Last week, I wrote about my perfectionist streak, and how it causes me to stall out in the editing phase of pretty much every project. I don’t want to be associated with work that isn’t just right, and things can always be more just right. A friend directed me to The Cult of Done Manifesto, a set of thirteen rules that is more or less designed to thwart exactly that kind of perfectionism. Though I don’t agree with everything on the list (#5 alone would effectively decimate my creative output), I was inspired by the spirit of just being done. This coupled with my desire to get comfortable with sharing things that aren’t 100% perfect has let me to start a new regular feature: Sharing Something. I’ll use this space to share some project — any project — that I’ve been working on. Some may be more polished than others, but all will be shy of a level of perfection that would actually make me comfortable sharing them. As you’ll see, some of these projects have been waiting on the shelf for years. Some I don’t even care about anymore, but have still never seen the light of day, simply because I wasn’t happy with every single aspect of how they turned out. Kevin Smith has a good story about something similar that Prince does, but it takes up four youtube videos, so I’m not going to embed it all here.
At any rate, I don’t mean to point out that some of these are old or less finished to apologize for or distance myself from the product I’ll be sharing, just to give you a sense of what to expect (as well as illustrate how long this has been a problem). I feel a little bad about the project I’m sharing today because it is kind of old, but it was also the easiest project to write about since it was already digitized.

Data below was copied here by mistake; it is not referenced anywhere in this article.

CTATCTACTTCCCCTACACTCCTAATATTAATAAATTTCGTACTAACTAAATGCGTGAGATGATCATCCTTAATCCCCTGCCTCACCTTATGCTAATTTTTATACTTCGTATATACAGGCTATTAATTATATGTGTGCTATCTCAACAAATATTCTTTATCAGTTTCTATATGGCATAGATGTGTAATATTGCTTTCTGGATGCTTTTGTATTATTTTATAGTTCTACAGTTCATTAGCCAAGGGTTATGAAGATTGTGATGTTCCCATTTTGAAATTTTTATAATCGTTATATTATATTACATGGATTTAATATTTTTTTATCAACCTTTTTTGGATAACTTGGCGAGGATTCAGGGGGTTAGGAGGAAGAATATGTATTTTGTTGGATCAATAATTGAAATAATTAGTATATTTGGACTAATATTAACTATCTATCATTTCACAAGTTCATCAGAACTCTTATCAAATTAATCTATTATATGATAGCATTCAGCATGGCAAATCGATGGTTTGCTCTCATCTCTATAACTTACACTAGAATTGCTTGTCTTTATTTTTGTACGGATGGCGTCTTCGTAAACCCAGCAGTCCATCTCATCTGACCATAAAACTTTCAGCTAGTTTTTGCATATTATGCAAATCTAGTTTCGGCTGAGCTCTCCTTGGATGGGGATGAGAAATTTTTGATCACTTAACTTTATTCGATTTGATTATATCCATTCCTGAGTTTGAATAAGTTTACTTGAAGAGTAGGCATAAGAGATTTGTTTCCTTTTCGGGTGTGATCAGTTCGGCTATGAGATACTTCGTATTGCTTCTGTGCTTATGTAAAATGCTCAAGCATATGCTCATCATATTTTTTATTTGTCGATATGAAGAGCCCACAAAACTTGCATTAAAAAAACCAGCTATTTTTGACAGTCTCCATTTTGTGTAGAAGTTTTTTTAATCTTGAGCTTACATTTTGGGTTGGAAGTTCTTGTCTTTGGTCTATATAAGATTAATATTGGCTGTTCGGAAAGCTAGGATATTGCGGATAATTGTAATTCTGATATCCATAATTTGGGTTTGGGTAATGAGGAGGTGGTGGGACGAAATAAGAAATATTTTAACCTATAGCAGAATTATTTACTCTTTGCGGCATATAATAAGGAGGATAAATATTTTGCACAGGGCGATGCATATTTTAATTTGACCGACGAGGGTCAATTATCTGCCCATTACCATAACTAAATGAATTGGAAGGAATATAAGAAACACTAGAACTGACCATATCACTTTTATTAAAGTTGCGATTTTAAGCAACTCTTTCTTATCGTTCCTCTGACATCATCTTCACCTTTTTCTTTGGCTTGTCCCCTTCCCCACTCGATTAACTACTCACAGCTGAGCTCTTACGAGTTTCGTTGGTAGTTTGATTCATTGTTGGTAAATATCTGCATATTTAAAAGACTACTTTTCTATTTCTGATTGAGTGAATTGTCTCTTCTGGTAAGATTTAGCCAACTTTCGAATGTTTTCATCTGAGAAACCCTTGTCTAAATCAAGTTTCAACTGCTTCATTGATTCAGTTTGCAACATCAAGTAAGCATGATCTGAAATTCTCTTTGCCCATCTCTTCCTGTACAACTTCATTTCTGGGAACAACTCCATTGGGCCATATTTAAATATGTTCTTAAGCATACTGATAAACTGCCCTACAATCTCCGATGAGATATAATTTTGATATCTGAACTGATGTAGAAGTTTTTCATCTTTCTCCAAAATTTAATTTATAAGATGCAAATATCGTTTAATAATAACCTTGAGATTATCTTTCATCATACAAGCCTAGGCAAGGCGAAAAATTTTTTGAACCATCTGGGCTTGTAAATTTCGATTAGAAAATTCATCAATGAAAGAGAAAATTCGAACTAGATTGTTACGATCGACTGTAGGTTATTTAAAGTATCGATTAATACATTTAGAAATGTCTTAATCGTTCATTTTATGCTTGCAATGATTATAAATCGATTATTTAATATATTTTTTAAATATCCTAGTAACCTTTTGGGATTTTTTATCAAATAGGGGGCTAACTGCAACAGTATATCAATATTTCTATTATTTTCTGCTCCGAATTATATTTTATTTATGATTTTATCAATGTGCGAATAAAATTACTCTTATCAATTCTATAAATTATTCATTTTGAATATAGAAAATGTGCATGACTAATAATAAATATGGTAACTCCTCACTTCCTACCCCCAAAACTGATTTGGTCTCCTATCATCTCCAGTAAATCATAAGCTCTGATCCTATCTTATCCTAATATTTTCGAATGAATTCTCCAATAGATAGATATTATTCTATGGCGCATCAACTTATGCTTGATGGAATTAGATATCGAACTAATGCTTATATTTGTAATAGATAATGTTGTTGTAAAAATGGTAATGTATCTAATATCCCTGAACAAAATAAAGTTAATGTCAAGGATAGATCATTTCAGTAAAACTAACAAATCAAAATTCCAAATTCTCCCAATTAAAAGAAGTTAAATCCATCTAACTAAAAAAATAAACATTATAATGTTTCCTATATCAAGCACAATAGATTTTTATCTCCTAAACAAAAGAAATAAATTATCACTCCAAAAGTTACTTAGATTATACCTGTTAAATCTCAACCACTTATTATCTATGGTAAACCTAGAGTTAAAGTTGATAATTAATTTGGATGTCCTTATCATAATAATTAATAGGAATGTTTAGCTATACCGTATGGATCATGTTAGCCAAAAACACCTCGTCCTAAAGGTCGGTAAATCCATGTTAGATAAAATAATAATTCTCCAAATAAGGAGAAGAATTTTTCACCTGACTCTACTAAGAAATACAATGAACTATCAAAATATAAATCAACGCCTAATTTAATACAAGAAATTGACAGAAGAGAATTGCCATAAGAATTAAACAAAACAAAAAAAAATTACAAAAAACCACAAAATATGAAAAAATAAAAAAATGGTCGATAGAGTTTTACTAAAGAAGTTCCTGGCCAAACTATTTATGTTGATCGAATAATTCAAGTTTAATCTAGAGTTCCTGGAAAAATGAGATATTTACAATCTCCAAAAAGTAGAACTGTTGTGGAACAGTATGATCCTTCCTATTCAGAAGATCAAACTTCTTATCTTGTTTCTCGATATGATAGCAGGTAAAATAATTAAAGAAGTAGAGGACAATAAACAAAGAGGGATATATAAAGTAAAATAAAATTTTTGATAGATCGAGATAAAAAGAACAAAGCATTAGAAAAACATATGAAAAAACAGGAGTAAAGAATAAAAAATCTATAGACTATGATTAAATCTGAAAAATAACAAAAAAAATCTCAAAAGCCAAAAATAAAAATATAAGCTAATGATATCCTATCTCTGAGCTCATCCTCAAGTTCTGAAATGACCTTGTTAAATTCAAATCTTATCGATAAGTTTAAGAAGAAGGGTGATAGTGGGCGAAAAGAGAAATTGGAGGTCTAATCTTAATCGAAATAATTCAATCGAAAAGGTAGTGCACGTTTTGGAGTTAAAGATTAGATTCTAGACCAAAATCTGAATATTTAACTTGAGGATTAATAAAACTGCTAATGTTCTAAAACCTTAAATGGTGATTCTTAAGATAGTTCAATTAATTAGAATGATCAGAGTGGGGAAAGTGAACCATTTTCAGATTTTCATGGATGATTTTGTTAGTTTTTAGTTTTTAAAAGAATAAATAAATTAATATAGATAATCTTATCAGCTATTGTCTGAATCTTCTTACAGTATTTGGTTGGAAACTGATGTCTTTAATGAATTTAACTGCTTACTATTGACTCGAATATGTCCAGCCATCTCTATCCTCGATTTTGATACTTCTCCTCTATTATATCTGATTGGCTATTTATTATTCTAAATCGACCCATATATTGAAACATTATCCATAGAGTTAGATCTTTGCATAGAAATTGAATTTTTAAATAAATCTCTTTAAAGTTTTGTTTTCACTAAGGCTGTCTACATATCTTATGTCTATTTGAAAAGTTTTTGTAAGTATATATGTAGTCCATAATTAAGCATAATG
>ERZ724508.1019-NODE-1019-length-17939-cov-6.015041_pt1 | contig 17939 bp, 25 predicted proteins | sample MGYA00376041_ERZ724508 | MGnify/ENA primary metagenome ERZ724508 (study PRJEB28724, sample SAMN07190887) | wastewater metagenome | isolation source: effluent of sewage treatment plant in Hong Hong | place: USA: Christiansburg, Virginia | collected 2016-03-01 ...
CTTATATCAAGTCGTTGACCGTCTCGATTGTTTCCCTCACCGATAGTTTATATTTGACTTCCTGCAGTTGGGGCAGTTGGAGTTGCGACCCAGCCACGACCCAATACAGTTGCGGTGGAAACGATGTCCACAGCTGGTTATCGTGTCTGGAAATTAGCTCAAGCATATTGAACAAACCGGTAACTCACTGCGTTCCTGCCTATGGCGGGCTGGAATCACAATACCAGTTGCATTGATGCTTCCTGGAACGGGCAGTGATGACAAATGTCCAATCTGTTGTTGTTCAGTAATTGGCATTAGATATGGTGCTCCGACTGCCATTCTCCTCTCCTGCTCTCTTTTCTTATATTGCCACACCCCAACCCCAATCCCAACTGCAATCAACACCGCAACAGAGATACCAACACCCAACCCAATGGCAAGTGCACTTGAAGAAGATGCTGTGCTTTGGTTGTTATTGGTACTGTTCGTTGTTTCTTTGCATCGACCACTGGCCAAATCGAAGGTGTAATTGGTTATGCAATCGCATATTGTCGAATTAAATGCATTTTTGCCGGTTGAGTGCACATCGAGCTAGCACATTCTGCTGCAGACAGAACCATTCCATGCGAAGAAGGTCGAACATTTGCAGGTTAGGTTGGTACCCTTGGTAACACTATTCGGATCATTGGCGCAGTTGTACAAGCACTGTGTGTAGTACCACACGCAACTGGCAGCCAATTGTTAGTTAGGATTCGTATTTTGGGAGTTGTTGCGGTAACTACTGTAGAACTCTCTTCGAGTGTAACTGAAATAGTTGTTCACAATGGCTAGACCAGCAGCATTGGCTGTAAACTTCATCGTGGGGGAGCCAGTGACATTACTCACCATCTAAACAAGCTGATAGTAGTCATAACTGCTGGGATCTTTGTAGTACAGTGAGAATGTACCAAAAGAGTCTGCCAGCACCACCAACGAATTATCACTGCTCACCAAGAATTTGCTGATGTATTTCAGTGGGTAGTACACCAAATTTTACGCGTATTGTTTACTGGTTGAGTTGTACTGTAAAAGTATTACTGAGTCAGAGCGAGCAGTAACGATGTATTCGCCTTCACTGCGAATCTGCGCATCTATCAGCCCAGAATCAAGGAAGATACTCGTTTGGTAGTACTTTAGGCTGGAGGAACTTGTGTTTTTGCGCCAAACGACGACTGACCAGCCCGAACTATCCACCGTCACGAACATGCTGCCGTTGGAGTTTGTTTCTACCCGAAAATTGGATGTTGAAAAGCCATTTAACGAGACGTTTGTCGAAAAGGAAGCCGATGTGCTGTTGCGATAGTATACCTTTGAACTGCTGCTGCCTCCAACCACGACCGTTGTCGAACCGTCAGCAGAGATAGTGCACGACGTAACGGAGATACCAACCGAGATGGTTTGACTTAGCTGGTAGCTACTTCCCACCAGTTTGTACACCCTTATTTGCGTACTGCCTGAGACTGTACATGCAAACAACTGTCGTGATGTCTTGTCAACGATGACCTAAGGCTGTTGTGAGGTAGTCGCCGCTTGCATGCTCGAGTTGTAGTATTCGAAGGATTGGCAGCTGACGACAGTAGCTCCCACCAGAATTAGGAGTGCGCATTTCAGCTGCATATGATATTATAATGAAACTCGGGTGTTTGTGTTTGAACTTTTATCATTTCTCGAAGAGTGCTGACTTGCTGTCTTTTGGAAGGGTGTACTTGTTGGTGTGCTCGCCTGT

When I was in Junior High School, one of my best friends started playing the Bass. Another friend already played the piano, so it was up to me to start learning guitar so we could form a proper band. I did, and our first band recorded several demos that sound like they were recorded by a bunch of eighth graders. Throughout High School, that band saw enough personnel changes to justify being considered a different band. As time wore on, we started performing more and more original tunes, which made our sets either shorter or less cover-heavy, depending on the gig. When I left for college, that band continued to play a few half-hearted concerts, but it was more or less dead. That is, until Gordon (that same friend who started on bass, now the band’s lead guitarist) decided to record all of our original tunes the summer after our sophomore year of college. I think the project was mostly conceived by his parents, who were always our biggest boosters, but he was majoring in music technology, so he may have enjoyed the opportunity to flex his producer muscle.
We had ten original tunes ready to record, but since covers had always been a big part of our rep, we decided to record one gem (Gordon’s mom even contacted the copyright holders to get rights to use it): They Might Be Giants’ “Hall of Heads”.
This is kind of a weird song to be a go-to; its lyrics describe a scene from little-seen and critically reviled Return to Oz, and it devotes more than a third of it’s incredibly short run-time to a bizarre introduction. All the same, we covered it, our version eschewing the introduction and upping the tempo, slimming the song down to a svelte 1:55. In addition to being the only cover on the album, it was also notable for featuring yours truly on lead vocals. I had always preformed this song with this nasally affect — don’t ask me why — so that’s how I recorded it. I occasionally let the cheeky sneer slide a bit, which makes for some inconsistent vowels, but the thing that had always kept me from sharing this with others (you know, in addition to being a recording of my High School garage band) is the scream that comes right around the 1:20 mark: